The Evolution of the Contract Research Organization
Jeff is a neuropharmacologist by training with 20 years of experience in the drug discovery divisions of top-tier Pharma organizations. In the last 4 years he has shifted his efforts to consulting and presently counts both biotechs and CROs as clients. In part, Jeff works to identify project team needs and helps to determine whether outsourcing is the sensible option. As the “interface” between Pharma and CROs he has a unique view of their working relationship, both from an historical perspective and in terms of future directions. So, in this article, Jeff shares his experience with CROs, in particular, how they have evolved in recent years.
Years ago, let’s say as many as 10-15 years ago, CROs (or Contract Research Organizations) first caught our attention as part of a new wave of management initiatives intended to curb the rising costs of drug discovery projects. The idea was this new thing called “outsourcing”, in which we, the drug discovery scientists, were being asked to give up part of our role and place it into the hands of an organization outside of our group. Rather than having that lab resource “down the hall” as it had always been, it was now to be spread across the country and, in some cases, around the world. Studies would be run by people we didn’t know and who we feared had little idea what it was we were trying to achieve. It was the new paradigm and we were sadly stuck with it, all for the sake of driving down cost.
And in those early days, our fears were generally realized. Yes, there were those instances in which it was indeed magical: send a compound to a CRO hundreds of miles away and receive data in spreadsheet form within weeks. But like sending your exposed film to a photo processing company and getting the prints back in the return mail – yes, it was that long ago – the utility of the data were largely a function of how lucky you were to pick the right experimental design from the packages listed in the CRO’s brochure. More often the results were useful, but not as useful as those that your colleague might have generated after a quick discussion over coffee. And sometimes they were not useful at all and your only recourse was to avoid that CRO in the future.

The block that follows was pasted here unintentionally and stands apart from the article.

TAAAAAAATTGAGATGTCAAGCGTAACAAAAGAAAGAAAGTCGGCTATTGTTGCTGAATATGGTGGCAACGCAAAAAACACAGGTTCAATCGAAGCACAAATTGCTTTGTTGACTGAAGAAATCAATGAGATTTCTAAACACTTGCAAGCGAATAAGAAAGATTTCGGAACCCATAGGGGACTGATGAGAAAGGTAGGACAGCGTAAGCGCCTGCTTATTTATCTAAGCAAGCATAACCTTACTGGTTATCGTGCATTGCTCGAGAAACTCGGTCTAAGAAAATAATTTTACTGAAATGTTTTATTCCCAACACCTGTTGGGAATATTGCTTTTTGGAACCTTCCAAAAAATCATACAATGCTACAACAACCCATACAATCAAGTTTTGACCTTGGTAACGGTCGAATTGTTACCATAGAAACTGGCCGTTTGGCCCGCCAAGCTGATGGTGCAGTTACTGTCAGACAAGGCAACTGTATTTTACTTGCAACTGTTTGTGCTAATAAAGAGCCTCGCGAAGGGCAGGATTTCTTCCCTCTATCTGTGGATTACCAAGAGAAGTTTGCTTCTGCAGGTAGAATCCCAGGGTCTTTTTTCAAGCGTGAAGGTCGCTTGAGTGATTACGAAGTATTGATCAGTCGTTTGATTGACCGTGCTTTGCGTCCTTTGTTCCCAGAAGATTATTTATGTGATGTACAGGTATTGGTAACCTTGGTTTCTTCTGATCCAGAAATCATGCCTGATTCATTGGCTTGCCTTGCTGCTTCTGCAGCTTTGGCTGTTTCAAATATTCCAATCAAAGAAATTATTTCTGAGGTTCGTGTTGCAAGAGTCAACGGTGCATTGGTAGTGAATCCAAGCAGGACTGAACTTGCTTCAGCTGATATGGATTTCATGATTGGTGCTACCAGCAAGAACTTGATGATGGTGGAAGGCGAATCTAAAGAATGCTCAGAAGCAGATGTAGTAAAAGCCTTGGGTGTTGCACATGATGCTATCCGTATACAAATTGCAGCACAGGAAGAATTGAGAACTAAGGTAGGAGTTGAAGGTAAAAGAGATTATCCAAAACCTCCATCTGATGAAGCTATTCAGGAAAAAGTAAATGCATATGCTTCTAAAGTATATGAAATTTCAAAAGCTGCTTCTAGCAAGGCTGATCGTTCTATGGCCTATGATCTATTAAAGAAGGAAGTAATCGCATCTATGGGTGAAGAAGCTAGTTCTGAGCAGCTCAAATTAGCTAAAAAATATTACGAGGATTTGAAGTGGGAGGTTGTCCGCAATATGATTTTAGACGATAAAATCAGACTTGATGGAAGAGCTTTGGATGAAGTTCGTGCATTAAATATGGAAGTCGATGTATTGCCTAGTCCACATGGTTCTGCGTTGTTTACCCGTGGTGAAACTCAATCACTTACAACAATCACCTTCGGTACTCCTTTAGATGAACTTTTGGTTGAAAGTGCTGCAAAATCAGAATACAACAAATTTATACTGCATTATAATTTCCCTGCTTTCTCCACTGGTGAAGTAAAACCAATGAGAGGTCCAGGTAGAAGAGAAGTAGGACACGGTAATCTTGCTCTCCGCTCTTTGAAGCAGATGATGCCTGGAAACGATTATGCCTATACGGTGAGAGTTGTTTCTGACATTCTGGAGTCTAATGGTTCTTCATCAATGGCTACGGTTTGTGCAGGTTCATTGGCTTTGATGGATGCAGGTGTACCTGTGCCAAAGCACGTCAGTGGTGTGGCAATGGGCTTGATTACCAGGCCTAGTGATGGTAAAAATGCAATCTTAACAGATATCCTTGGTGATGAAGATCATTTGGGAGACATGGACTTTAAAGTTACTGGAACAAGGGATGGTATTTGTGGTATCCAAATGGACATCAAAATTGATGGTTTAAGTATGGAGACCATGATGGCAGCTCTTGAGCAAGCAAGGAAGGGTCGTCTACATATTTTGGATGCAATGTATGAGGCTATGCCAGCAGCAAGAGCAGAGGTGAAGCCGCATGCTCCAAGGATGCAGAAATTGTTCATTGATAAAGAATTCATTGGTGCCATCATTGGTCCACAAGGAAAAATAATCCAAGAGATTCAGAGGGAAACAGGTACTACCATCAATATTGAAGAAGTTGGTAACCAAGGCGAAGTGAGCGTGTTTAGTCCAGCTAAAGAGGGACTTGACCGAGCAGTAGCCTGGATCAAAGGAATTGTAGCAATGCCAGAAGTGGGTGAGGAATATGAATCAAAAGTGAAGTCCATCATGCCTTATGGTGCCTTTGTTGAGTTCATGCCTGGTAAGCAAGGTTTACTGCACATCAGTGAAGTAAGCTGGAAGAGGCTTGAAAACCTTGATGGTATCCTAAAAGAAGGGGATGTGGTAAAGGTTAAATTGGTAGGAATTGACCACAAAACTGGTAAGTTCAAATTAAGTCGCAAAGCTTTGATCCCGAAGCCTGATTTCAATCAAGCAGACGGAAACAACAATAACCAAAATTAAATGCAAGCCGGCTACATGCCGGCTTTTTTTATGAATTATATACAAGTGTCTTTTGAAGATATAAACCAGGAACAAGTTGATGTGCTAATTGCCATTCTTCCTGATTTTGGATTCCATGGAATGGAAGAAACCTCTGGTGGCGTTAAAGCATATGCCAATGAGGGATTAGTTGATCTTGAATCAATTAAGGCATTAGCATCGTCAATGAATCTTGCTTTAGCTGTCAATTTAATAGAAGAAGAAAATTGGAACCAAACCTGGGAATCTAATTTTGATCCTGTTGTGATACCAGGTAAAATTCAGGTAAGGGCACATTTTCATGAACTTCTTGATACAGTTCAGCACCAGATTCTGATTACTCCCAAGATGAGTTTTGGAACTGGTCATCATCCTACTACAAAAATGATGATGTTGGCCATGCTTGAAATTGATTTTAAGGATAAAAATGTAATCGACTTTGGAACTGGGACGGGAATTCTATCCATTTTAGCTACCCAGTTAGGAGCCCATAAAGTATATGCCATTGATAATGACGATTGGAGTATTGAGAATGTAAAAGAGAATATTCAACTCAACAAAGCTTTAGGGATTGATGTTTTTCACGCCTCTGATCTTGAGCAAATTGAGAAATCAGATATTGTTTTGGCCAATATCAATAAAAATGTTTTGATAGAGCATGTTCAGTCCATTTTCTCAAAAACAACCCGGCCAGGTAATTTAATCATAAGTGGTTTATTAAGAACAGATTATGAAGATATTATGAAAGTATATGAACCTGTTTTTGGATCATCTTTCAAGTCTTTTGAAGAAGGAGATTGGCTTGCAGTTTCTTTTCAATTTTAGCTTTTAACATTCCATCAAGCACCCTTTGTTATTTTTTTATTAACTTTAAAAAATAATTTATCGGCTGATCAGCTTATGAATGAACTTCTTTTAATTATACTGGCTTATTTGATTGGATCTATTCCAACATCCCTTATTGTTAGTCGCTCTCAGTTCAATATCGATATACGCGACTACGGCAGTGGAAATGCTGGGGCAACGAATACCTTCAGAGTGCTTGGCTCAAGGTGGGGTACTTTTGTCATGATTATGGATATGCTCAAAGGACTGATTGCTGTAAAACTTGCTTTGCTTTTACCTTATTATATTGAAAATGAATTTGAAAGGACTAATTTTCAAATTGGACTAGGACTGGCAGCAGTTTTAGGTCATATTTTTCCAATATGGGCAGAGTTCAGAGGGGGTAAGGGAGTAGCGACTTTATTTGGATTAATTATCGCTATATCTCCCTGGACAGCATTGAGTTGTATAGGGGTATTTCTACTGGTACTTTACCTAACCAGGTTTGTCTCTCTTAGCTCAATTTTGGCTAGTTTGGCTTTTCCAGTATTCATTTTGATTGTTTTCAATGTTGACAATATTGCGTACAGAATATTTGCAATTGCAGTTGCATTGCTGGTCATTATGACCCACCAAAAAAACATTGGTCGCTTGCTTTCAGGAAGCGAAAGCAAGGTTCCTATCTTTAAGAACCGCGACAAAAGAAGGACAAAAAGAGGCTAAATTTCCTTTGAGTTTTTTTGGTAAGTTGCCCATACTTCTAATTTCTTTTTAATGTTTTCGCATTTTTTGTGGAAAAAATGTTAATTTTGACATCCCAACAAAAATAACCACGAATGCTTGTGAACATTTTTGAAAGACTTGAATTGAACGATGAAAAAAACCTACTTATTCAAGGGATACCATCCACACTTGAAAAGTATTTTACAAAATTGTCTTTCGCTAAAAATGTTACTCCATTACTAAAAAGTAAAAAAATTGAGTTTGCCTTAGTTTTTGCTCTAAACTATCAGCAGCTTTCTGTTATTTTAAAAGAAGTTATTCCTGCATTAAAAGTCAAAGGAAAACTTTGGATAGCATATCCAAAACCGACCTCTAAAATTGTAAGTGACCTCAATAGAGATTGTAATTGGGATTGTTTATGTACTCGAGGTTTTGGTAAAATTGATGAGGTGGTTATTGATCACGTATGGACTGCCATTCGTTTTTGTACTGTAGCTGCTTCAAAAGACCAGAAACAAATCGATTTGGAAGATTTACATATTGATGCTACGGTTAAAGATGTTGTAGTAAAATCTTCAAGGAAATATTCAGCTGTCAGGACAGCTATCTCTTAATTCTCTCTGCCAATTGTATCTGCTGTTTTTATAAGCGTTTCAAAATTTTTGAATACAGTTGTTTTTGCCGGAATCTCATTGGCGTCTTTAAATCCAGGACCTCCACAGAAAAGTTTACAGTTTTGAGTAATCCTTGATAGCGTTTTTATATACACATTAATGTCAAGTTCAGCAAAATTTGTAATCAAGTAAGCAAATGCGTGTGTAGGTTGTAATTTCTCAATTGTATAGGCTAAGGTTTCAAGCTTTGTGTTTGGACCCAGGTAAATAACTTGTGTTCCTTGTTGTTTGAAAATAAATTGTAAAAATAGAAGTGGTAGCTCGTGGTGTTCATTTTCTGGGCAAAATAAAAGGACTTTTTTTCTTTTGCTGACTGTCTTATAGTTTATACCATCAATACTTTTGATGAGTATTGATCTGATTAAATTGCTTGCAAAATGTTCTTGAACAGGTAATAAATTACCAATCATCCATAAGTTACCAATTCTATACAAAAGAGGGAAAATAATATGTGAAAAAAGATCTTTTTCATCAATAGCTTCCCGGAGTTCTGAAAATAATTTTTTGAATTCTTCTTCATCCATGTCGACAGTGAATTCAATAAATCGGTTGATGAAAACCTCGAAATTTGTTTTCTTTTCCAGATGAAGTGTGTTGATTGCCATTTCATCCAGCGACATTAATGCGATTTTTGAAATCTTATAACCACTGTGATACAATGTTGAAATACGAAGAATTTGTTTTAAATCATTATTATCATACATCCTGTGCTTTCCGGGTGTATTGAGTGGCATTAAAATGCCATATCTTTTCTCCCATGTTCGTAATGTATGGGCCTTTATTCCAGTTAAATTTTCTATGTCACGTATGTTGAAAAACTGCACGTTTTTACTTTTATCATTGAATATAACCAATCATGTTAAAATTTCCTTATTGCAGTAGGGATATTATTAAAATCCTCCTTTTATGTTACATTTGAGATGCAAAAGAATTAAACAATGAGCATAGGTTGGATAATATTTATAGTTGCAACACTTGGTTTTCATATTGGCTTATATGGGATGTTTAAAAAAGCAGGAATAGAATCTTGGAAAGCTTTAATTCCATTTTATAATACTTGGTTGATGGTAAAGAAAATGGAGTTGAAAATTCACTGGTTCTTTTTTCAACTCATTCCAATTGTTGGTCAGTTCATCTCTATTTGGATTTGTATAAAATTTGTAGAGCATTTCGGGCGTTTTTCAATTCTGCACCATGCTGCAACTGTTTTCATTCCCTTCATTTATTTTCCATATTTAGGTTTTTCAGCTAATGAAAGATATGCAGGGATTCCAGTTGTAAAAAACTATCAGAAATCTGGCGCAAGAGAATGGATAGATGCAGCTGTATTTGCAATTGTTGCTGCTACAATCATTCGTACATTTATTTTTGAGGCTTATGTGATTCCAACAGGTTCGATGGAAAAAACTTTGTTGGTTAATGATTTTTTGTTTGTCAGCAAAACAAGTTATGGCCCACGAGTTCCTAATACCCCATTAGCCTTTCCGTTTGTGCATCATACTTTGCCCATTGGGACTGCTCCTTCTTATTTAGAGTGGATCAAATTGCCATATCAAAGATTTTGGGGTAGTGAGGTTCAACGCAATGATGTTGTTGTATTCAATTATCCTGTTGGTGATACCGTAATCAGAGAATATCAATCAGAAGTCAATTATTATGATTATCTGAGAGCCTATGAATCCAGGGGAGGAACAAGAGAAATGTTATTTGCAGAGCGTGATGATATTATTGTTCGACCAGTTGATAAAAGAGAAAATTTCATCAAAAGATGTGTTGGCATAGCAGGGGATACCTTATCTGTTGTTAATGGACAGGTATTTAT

Quickly advance to the present day and you find a much different situation. Yes, the CROs are still here, more now than ever, all under the still bright banner of outsourcing. And, yes, the driver is often economics as the cost of developing and maintaining an assay is borne by the CRO and a range of these assays is at your disposal whenever one or another might be needed. But the dynamics have changed and so have the CROs. Slowing disappearing are the ones that offer only study execution and data distribution, ones that only fulfill requests from a limited selection of packaged assays from their web-based catalog. Today – happily – a growing number of CROs have as their primary mission the forging of a direct relationship with the client drug discovery team. A partnering takes place in which the client and the CRO brainstorm study design options in response to given project needs. Following the execution of the work, the results are discussed jointly with the CRO fully prepared to suggest next steps based on the study outcomes.
This evolution from simple “service provider” to “on-demand laboratory” has been the result of a conscious effort to respond to drug discovery team needs. Many CROs can be responsible and reliable vendors, their business heads surmised, but which ones can become team-focused partners? The answer was simple, those CROs that hoped to survive. Further evolution is possible (and necessary) as the line between an FTE (Full-Time Equivalent) at the Pharma company and an FTE at the CRO blurs. As before, this change will be spurred by client feedback – both partners in the relationship need to ask, what does the CRO of 2015 need to be?